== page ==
Time is money.

time-management

When considering this blog post’s topic—time management—I read a very interesting article published by Entrepreneur. It went on to explain that time can be thought of as two things: clock time and real time. While clock time is virtually inaccessible, real time is based on the activity at hand—it’s all mental. Clearly, an 8-hour work day is going to drag unlike an 8-hour party. The article went on to say that time management is all mental—it’s something you can create, and therefore manage.

Since February is Time Management Month, let’s chat and chew about how you can better manage your time.

Since time is always of the essence, it’s important to implement a time-management strategy from the get-go. Below are some techniques to help get you started.          

  • Using your phone or a planner, make a schedule of all your thoughts, conversations, and activities you need to accomplish in the week ahead. This is a great way to really understand what’s on your plate, as well as understand how much you can realistically get done in a day. If you’re not producing the results you expected, you can begin to examine where time was wasted along the way.
  • Unplanned interruptions are one of the key reasons I don’t get through a day’s list of activities, and while I’m guilty of them too, there has to be a way around them. Try factoring in scheduled time for these unavoidable moments. When they happen, you know you already set aside a specific amount of time and will not cause yourself to fall behind.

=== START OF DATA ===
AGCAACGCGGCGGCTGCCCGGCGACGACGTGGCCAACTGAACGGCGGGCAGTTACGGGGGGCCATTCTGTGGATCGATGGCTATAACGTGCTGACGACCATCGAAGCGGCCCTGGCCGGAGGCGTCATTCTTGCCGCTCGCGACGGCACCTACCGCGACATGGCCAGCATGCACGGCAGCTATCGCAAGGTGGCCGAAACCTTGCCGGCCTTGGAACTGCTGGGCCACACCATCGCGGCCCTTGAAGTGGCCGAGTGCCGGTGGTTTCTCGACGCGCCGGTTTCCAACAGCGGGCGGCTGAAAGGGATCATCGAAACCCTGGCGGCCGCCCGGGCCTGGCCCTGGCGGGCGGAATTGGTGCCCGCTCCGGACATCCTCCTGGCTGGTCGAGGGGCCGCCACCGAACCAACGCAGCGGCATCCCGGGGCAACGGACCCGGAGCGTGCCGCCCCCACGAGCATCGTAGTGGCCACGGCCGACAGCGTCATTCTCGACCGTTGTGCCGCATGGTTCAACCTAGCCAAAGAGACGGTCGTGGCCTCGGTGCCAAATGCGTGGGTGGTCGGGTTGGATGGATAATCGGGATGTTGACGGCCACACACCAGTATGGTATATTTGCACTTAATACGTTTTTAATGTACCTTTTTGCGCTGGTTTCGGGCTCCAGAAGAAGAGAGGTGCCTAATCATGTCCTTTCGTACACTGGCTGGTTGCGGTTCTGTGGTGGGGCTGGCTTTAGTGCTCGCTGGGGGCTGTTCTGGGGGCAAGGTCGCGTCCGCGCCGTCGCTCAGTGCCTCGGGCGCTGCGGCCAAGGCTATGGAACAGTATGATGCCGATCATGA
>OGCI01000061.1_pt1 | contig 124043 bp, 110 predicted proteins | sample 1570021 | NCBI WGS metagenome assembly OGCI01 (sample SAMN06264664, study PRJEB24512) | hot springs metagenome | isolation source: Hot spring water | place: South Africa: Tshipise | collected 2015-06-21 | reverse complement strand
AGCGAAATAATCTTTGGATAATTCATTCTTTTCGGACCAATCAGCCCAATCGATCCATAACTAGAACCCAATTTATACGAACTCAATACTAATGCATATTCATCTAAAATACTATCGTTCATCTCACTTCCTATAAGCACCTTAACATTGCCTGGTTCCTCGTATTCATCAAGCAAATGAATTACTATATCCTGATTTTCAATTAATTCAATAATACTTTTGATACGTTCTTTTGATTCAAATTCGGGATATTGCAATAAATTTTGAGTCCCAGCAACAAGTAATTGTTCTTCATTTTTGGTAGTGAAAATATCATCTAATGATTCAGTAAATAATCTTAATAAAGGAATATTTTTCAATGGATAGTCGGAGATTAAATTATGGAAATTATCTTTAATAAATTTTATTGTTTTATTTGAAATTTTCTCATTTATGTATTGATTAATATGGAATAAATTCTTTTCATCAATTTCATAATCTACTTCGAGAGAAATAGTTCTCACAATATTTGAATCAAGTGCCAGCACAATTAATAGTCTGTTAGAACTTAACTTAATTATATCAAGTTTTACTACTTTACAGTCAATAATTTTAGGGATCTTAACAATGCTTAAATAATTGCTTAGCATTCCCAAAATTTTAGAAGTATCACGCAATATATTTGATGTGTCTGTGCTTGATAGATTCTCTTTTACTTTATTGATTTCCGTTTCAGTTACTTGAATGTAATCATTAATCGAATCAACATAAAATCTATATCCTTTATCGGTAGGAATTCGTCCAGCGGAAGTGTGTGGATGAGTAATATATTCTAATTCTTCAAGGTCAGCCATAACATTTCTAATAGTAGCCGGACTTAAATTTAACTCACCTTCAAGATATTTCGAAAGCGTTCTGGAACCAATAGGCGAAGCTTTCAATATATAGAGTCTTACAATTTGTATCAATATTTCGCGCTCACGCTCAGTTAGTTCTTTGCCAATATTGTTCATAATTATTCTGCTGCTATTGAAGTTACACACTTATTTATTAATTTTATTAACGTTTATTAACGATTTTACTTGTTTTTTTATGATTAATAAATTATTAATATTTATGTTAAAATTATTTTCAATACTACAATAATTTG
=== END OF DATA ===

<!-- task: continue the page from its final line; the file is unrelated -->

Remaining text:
• Before you jump on a call or sit down in a meeting, take a couple minutes to gather your thoughts. So much time is wasted trying to figure out what it is we want to say—taking time to craft the desired result will ensure we not only use our time more wisely, we are more likely to achieve a more successful outcome.
  • Do you use an internal messaging system? Maybe you are on g-chat throughout the day… regardless, when you absolutely need to get something done, don’t be afraid to put up the “do not disturb” message. You’ll be pleasantly surprised how quickly you can finish an assignment when people aren’t bombarding you with questions.
  • If you see an email come through, are you likely to drop whatever you’re doing and look at it (or at least who sent it)? Guilty as charged. Try to practice not answering emails, phone calls, or text messages the second they come through. I can recount dozens of times I was in the middle of a project and a text or email came through that totally threw me off my train of thought. Whatever zone I was in was completely thrown off course, because now my focus shifted to whatever new information was presented.
  • Social media is another “necessary evil” that also causes serious distractions. The average American spends 40 minutes a day on Facebook, which for me is enough time to write another blog post… or start on a marketing-related project. Unless you use social media to drive revenue or build brand awareness, limit your time or save it for after work hours.

While time management is no easy thing to master, there are several ways to help you become better at it. Do you have some skills of your own worth sharing? Let us know – leave a comment below and help other readers get the most out of their day too!

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